By Julie Tomascik
There’s no prettier place than Texas in the spring when the country is ablaze with wildflowers and crops are growing in the fields.
Colors of every hue. Blankets of blooming flowers. A brilliant blue sky as the backdrop.
But that beauty gets its start now—in the fall season.
Planting seeds in the fall gives your wildflowers time to germinate and develop a good root system, according to Joseph Johnson, program manager for The Gardens at Texas A&M University.
First, you need to prepare your soil—just like a farmer.
Be sure soil to seed contact is established by tilling and tamping the seeds into the soil. Then water the area lightly. That helps settle the seeds into the soil.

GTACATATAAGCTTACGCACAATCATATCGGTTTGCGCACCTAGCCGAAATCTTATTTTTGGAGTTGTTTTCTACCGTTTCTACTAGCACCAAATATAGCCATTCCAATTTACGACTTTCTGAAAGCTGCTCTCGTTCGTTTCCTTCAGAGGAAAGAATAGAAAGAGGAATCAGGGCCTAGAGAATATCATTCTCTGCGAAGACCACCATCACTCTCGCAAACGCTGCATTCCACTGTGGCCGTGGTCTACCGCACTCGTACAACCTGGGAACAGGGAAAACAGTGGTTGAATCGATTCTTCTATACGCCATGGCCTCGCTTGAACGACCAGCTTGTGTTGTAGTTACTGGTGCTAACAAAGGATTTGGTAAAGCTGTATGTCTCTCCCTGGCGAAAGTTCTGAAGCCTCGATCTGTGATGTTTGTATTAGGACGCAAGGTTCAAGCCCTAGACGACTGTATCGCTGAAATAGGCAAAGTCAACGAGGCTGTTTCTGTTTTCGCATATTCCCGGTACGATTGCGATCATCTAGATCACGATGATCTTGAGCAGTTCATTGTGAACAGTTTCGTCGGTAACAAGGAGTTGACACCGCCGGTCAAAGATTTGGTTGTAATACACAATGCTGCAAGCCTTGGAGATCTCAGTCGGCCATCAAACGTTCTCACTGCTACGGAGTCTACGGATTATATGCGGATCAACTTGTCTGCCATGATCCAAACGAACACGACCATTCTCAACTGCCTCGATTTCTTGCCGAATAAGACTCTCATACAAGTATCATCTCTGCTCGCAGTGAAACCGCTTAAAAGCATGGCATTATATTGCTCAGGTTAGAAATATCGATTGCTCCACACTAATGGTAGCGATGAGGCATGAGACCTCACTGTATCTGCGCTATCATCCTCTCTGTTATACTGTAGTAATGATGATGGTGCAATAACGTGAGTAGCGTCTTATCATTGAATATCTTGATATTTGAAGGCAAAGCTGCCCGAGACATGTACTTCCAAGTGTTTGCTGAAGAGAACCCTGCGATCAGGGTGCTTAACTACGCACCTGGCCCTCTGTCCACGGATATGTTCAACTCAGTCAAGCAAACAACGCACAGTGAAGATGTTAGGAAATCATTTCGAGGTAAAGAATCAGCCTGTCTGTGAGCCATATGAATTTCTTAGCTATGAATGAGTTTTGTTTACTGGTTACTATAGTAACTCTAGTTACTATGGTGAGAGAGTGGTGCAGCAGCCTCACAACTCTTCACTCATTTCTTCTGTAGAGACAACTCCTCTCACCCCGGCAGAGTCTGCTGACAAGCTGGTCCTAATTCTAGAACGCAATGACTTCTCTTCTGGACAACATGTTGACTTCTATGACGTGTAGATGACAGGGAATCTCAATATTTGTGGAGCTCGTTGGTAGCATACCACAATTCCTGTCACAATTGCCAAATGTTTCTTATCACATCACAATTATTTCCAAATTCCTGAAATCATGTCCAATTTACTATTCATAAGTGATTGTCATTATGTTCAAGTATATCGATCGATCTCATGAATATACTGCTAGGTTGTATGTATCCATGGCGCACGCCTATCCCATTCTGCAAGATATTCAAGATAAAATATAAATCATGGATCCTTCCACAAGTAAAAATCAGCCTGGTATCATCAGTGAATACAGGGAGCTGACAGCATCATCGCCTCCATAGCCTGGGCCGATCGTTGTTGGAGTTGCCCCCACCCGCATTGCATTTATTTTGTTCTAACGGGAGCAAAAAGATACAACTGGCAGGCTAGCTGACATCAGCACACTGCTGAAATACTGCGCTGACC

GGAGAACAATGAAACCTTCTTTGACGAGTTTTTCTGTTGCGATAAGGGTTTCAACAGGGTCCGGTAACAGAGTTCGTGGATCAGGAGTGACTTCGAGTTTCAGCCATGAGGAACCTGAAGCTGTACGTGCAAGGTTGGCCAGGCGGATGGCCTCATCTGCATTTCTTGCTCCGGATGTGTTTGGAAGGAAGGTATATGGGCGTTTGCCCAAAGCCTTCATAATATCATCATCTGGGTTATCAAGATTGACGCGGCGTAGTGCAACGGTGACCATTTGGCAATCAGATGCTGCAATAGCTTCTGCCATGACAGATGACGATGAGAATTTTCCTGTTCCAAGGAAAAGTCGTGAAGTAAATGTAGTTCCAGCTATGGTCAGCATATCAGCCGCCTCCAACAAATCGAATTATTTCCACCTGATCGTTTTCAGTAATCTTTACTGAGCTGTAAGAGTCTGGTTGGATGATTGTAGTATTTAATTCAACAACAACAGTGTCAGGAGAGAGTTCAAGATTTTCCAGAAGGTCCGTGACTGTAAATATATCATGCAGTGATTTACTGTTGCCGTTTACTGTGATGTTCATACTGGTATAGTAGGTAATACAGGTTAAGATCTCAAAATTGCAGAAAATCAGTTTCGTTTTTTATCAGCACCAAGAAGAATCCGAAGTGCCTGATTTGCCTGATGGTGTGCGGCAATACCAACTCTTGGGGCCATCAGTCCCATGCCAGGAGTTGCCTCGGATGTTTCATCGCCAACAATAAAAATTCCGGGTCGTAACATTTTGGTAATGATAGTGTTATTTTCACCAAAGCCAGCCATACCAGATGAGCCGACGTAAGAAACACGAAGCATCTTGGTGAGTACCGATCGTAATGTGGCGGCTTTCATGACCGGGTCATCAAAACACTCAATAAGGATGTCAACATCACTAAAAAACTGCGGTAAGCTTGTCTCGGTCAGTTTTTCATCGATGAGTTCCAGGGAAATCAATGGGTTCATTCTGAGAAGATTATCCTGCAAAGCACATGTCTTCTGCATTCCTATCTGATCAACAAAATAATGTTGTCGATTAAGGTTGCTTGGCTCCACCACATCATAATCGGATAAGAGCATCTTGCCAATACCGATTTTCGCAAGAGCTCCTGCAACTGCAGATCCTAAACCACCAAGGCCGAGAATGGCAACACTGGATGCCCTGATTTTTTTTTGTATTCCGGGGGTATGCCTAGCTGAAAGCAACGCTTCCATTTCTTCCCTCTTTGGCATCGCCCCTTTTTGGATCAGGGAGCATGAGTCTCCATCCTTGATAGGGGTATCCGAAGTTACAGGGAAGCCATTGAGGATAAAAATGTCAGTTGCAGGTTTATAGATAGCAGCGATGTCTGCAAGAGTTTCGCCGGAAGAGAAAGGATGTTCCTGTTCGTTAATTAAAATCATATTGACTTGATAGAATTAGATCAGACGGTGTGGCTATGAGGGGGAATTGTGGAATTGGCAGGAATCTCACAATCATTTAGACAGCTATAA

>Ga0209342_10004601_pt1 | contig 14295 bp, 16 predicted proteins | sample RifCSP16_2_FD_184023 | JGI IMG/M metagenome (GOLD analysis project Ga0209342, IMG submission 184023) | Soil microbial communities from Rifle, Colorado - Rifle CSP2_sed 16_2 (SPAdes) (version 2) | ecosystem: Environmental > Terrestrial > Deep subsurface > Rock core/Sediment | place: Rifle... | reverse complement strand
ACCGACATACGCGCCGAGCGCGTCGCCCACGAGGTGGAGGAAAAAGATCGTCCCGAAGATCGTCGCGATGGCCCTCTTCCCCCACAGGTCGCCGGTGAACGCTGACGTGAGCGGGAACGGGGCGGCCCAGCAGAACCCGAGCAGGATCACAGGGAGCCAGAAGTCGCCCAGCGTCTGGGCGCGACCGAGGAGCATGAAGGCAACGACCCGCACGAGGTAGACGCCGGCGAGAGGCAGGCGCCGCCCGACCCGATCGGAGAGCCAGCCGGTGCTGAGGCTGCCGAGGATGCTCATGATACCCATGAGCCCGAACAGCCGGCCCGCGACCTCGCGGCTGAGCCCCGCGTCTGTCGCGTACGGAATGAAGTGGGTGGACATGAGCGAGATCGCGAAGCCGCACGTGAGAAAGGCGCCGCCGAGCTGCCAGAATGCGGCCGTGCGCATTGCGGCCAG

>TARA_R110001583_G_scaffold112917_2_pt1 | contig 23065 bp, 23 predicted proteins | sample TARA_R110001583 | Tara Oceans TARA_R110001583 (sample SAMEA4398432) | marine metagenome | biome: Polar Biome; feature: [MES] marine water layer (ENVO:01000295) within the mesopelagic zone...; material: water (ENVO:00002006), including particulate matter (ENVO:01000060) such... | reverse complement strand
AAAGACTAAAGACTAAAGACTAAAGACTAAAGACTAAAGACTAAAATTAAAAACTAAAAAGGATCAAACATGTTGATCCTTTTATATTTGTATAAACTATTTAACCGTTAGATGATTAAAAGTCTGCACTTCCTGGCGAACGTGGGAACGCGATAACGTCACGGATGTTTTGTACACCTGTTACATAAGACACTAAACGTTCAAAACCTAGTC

Seed population is important. The thicker you spread the seeds, the thicker your flowers will likely be.
The seeds will need a little water and care this fall. They’ll go dormant in the winter, but emerge and bloom in early spring—depending on Mother Nature, of course.
Want to grow bluebonnets? Be sure to plant them in an area with good drainage and full sun.
Don’t water them too much. And don’t fertilize. A little TLC goes a long way for our state’s flower.